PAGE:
In this study, the HIV-infected persons were young adults with an average age of 35.49 ± 9.72 years old. This remark has been underlined by many authors with an average age that varies between 34.3 ± 8.4 years and 41 ± 10 years [4] [5] . The most affected age range was 25 to 34 years that represented 41.30% of the study population. Adamou reached similar outcomes. In his study, 40% of patients were between 25 and 35 years old. According to Apetse [3] , the age range 39 to 39 years was the most represented with 34.73% of the cases.

We noticed a female predominance among the HIV-infected persons. Zannou [6] and Kra [7] had also made the same remark. Whereas Shen et al. [8] reported a male predominance. In view of these results, it is hard to affirm the most predisposed sex to catch HIV infection.

HIV infection, when it’s not treated is responsible of undernutrition. In this study, 34.02% of the patients were undernutrited. These outcomes are superimposable to the ones of Marazzi [9] who reported 34% as prevalence of undernutrition in HIV infected patients. Koné [10] reported a body mass index average of 17.2 ± 3.06 kg/m2, indicator of undernutrition.

HIV is responsible of a latent infection that is asymptomatic at the beginning. With the immunodeficiency worsening, appeared some signs that motivate the patients consultation. In this study, the reasons for consultation were dominated by chronic diarrhea in 28.41% of the cases. The main reasons for coming reported by Déguénonvo [4] are long-term fever (83%), weight-loss (83%), cough (54%), diarrhea (30%), dysphagia (17%) and coma (15%). Koné [10] reported the following reasons for testing: long-term fever (87.7%), weight-loss (74.90%), chronic diarrhea (67.80%) and oral candidiasis (57.30%). The dominant main signs pointed out by Zannou [6] during the testing were: weight-loss (88%), fever (80%), cough (71%) and diarrhea (51%).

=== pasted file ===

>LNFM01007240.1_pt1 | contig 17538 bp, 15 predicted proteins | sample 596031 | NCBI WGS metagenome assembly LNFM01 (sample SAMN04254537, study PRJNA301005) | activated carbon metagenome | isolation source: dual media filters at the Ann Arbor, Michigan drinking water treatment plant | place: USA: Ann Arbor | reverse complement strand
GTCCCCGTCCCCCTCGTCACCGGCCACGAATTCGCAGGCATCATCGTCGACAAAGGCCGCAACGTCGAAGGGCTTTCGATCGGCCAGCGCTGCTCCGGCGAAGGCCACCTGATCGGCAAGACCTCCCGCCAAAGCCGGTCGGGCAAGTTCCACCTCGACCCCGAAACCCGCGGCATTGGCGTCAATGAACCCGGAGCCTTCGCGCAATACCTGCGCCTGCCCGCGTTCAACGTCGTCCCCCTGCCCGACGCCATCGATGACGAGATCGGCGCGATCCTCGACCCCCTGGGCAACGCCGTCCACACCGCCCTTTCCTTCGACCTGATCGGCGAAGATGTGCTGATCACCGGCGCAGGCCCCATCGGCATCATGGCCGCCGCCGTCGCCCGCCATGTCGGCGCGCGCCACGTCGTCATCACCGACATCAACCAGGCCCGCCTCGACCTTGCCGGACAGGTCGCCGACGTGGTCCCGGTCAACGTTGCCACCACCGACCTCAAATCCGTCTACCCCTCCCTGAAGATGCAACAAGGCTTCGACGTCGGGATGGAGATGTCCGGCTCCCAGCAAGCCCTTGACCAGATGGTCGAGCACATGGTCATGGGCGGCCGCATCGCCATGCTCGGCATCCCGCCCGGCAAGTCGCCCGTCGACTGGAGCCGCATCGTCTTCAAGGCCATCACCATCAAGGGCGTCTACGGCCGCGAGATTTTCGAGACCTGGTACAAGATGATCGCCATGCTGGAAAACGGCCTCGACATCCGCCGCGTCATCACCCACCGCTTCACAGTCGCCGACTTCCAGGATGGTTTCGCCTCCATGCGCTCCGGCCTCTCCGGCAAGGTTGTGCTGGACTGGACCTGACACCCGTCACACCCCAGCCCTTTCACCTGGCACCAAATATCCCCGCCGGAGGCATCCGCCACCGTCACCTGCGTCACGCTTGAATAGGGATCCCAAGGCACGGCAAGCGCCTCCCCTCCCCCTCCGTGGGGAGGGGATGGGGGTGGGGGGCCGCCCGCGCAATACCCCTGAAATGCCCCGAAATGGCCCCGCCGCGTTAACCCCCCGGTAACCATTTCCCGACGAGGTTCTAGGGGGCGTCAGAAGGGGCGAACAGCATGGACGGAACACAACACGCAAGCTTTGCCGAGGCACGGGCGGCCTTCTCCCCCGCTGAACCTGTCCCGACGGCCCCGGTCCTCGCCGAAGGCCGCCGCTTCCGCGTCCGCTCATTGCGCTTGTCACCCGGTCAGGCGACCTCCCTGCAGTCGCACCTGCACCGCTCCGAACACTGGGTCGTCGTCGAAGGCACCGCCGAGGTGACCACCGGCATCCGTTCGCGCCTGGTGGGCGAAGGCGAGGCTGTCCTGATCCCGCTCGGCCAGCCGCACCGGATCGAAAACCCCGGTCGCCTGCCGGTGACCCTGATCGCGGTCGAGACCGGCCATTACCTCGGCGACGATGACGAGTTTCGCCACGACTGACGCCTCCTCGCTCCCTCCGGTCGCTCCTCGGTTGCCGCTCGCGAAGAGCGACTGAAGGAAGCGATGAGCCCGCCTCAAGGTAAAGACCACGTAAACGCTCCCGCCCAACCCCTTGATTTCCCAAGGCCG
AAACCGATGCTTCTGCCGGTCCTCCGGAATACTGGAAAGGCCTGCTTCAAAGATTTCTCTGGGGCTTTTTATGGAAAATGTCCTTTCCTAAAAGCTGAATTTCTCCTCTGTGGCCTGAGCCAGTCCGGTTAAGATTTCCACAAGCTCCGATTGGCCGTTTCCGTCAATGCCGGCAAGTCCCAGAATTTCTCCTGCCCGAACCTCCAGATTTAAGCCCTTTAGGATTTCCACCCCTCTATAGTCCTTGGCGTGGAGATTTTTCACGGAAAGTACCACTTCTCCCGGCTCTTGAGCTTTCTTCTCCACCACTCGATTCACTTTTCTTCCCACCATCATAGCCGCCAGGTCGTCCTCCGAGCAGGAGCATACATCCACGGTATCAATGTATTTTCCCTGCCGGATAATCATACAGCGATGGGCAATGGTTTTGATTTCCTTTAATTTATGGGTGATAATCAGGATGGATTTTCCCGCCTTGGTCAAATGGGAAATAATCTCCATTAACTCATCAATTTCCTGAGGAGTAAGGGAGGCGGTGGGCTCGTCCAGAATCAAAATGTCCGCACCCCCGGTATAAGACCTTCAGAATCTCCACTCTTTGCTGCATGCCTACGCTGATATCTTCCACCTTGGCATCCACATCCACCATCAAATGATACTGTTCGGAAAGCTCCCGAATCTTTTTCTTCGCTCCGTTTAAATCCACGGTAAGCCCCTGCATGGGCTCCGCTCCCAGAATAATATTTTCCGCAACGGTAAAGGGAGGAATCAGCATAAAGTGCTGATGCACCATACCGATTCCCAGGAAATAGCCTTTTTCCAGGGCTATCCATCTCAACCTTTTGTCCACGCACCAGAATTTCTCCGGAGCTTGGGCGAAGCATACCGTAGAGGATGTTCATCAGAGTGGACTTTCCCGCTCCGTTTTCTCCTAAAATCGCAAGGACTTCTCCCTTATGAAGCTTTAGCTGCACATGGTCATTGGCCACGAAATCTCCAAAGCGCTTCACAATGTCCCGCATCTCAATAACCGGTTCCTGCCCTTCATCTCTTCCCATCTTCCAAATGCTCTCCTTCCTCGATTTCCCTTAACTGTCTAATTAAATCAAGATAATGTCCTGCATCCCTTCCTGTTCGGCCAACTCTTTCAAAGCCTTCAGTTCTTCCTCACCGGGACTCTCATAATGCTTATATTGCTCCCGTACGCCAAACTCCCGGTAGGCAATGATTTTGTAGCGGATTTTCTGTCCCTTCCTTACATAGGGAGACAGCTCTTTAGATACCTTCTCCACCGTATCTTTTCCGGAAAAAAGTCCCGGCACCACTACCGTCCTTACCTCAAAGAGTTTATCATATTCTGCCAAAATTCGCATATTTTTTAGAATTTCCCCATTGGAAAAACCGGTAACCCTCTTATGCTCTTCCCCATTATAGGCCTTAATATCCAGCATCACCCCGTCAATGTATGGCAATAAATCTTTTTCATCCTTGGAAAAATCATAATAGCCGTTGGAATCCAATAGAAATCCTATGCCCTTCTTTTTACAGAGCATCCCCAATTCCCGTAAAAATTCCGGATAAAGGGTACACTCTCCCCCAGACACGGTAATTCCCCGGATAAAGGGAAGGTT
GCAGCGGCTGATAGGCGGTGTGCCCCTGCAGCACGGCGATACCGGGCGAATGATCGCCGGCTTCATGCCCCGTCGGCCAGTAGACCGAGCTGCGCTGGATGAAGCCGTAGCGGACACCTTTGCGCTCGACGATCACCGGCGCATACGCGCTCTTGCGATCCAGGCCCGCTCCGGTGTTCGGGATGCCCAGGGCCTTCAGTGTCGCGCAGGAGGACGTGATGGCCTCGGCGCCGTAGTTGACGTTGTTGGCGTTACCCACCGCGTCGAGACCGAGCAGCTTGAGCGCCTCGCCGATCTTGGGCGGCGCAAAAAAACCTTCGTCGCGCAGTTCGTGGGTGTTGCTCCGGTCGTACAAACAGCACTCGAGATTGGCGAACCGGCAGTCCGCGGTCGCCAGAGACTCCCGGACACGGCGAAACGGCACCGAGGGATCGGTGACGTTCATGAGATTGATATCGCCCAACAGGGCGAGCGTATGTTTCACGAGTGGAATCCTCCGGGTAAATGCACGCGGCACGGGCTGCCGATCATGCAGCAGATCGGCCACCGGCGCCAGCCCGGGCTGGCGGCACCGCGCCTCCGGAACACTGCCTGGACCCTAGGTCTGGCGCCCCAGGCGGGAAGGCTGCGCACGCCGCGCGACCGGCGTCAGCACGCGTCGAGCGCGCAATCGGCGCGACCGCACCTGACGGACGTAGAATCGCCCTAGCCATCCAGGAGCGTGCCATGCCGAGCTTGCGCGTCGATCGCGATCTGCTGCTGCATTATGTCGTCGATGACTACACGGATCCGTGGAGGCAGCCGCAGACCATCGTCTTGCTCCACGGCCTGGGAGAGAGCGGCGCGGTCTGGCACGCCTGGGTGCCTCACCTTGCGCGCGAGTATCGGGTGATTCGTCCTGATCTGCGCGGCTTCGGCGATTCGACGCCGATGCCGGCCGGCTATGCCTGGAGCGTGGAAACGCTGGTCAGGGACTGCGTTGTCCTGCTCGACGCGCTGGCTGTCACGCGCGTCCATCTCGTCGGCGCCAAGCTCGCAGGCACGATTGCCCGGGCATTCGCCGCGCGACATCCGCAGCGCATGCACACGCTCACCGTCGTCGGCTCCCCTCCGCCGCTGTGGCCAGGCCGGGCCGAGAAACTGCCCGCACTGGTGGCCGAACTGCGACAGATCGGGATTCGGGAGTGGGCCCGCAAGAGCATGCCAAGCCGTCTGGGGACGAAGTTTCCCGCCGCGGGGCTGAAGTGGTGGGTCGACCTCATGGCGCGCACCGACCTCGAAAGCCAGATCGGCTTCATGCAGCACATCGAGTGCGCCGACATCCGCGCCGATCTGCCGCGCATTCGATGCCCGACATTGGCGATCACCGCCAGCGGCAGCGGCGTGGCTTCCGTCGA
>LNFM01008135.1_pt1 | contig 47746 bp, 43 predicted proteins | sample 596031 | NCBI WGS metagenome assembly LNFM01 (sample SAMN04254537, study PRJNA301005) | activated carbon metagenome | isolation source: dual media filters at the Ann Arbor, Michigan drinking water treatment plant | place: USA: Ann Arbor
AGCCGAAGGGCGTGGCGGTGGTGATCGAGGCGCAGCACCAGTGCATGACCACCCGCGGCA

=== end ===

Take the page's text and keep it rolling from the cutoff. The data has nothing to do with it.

The different clinical signs presented by the patients allow to classify them according to the 4 stages of WHO. In the absence of CD4 cells count, this classification is enough for an ARV treatment initiation. So the persons classed at stage III or IV of WHO are eligible to ARV treatment. In this study, 7 of 10 patients (70%) are eligible to the treatment with respectively 57.65% at stage III and 42.35% at stage IV. Déguénonvo [4] reported that 88% of his range patients were at stage IV of WHO. Koné [10] reported that 64.50% of the patients were at stage III and 15.70% at stage IV. Dicko [11] reported similar results with 64% at stage IV and 27% at the stage III. In Cameroun the stage IV represented 55.5% of Mahy’s range patients [12] whereas Zoungrana [13] in Burkina Faso reported that the patients at the stages III and IV represented 61%.